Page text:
Try this:

Imagine what your life might be like if you met your goal. Get as clear as you can about the details. It can be helpful to watch yourself in a mirror while you talk about your desired outcome.

Notice what’s going on in your body when you think or talk about this future scenario.

Do you look and sound happy about what you say you want?

Are there signs of hesitation as you think about what life might be like if your goal is met? These signs can include body sensations such as

  • shrinking,
  • bracing yourself,
  • tightness,
  • a lump in your throat,
  • a sinking in your gut,
  • panic,
  • other discomfort in the body.

Don’t analyze anything. Just notice what shows up.

If thinking and talking about your future scenario feel good in the body, you’re on the right track. If not, move on to step 2 to explore what part of making the change is causing the feeling of hesitation.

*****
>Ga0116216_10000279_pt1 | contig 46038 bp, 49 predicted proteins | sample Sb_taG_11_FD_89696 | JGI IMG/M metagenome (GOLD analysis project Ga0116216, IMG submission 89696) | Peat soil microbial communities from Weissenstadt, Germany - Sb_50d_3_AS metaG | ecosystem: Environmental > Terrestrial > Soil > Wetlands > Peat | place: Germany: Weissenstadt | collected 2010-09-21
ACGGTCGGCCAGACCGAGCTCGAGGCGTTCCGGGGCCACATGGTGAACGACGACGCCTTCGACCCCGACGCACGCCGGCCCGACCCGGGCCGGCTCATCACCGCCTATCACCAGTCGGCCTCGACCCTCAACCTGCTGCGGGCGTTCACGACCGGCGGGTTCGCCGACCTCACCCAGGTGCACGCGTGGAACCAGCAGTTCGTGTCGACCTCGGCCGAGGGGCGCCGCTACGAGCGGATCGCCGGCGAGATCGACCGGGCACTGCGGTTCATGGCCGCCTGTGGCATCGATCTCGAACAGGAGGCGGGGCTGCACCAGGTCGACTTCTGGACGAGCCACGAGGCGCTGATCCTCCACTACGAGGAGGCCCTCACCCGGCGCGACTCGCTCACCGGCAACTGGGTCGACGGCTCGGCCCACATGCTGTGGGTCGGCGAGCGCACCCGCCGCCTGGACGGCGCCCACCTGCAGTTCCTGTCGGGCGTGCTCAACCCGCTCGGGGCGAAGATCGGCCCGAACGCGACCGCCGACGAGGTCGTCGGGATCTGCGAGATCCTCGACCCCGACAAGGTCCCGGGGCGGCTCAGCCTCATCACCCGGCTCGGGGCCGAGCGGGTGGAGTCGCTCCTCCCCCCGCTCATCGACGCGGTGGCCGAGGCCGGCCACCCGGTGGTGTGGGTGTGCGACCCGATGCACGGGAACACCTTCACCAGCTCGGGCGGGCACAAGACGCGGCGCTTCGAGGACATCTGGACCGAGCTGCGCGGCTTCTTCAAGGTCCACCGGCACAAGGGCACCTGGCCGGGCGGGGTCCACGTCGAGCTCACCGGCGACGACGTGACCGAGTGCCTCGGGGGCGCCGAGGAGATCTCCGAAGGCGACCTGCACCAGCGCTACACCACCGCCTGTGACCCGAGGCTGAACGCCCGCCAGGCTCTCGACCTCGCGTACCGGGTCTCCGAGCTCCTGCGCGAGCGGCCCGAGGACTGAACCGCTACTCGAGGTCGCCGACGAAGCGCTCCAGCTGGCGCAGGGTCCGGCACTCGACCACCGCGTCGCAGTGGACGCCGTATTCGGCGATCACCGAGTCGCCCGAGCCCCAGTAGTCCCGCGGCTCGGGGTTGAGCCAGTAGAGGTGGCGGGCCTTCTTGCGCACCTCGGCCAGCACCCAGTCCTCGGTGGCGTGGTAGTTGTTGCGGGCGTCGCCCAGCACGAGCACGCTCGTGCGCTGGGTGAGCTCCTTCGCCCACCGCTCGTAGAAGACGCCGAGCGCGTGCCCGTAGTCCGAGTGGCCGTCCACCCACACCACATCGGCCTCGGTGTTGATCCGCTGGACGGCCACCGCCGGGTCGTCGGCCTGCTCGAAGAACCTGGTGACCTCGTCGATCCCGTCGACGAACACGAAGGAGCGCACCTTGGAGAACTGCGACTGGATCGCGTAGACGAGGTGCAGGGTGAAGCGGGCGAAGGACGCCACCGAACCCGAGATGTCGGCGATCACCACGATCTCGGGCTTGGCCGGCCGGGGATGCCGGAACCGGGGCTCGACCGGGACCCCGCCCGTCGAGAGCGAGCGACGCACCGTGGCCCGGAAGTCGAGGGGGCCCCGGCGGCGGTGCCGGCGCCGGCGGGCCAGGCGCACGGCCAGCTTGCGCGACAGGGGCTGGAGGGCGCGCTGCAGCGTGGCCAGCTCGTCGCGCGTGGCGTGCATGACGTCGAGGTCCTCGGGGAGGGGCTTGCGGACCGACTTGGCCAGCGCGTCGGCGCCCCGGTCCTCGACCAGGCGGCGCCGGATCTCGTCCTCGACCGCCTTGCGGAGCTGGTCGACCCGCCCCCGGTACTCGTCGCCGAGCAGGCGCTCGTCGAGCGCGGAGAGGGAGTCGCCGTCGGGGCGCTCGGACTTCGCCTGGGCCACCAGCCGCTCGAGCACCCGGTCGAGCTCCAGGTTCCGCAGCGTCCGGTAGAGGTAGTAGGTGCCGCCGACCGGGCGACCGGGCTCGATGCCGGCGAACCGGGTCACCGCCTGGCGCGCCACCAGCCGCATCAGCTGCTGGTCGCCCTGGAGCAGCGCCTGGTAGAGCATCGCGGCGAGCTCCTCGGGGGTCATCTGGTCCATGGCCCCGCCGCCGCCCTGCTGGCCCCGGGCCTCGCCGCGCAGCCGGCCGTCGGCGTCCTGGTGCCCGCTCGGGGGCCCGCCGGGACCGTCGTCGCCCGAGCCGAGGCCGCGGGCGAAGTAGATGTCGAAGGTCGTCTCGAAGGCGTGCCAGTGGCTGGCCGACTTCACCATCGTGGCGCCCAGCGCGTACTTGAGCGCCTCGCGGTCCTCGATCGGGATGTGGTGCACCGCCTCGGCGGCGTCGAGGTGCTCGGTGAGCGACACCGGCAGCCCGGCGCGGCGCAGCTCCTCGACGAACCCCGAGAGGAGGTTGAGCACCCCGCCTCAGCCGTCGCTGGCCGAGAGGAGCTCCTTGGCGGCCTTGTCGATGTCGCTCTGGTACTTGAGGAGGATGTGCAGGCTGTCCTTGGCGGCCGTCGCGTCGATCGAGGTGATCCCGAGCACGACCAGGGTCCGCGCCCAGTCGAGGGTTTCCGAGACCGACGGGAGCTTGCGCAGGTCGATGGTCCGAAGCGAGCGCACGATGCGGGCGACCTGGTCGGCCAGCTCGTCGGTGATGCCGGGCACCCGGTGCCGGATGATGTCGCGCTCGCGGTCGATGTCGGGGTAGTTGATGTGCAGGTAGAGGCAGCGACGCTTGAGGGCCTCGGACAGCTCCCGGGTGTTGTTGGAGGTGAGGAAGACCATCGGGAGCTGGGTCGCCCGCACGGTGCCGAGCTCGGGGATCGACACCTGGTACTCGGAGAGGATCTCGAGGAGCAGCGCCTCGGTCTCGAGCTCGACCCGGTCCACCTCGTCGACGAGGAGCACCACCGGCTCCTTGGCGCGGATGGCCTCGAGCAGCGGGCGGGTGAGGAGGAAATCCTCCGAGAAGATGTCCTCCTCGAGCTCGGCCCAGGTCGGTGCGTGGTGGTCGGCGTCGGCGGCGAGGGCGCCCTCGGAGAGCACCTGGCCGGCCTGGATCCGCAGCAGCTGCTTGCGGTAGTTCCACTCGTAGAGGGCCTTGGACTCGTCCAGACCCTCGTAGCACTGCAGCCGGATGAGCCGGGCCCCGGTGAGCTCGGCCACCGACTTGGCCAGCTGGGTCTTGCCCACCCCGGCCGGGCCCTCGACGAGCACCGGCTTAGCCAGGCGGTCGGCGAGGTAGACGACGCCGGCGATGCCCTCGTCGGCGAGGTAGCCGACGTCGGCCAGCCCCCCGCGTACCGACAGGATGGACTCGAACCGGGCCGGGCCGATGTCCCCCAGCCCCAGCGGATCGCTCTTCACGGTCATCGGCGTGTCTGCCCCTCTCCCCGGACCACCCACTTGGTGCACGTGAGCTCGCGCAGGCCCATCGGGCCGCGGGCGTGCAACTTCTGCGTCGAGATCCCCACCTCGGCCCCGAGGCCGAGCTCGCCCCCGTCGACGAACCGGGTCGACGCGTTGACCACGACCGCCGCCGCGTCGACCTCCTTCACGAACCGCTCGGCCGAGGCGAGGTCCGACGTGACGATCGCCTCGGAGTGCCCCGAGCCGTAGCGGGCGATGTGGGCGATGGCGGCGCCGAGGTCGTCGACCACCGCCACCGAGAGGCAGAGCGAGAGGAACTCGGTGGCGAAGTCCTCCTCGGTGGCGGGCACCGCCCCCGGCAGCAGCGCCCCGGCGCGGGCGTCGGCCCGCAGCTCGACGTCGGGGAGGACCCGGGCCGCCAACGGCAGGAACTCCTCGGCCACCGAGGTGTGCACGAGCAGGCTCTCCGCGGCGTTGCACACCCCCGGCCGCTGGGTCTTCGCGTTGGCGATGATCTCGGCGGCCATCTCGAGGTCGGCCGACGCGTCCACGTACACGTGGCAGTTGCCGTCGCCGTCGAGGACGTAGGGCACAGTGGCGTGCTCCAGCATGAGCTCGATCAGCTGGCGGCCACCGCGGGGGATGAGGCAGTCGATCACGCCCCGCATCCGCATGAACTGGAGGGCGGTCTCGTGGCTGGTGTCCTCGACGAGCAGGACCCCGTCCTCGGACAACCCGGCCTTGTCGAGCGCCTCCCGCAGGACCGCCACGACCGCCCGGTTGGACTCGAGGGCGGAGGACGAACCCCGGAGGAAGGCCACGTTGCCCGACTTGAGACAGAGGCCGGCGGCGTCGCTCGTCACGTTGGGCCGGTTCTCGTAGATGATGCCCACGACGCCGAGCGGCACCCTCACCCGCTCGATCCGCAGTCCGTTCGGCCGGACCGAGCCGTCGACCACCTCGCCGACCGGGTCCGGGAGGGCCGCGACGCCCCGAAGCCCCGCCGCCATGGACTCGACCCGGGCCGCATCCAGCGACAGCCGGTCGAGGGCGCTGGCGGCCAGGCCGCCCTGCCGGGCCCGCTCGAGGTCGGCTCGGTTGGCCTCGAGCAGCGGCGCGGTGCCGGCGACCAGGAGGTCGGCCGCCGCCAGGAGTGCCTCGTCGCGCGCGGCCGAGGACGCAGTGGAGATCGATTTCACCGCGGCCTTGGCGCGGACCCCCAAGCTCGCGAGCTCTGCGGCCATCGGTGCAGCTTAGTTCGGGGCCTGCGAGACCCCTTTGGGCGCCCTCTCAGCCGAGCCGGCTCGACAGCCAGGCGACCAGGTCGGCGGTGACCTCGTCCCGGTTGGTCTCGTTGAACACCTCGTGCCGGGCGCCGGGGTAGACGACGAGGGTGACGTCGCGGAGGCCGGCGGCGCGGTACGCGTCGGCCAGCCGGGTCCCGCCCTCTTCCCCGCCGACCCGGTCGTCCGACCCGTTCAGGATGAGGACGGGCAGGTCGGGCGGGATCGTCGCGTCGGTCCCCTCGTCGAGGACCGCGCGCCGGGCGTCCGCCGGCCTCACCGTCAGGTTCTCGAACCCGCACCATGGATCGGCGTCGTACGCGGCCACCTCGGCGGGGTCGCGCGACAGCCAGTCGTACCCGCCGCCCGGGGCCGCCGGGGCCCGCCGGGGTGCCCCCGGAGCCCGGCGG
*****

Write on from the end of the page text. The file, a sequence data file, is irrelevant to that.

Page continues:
2. Identify the underlying concerns about meeting your goals.

If what you say you want doesn’t feel good in your body when you think or talk about it, then part of you has concerns about the change.

These concerns are the hidden downsides to succeeding. Examples might include needing to give something up (e.g., time, money, comfort), other people’s reactions, or feelings of insecurity about the outcome.

Often, we’re not aware that the concerns are there. Sometimes we’re aware they’re there but don’t want to deal with them, so we push them aside and pretend they don’t exist.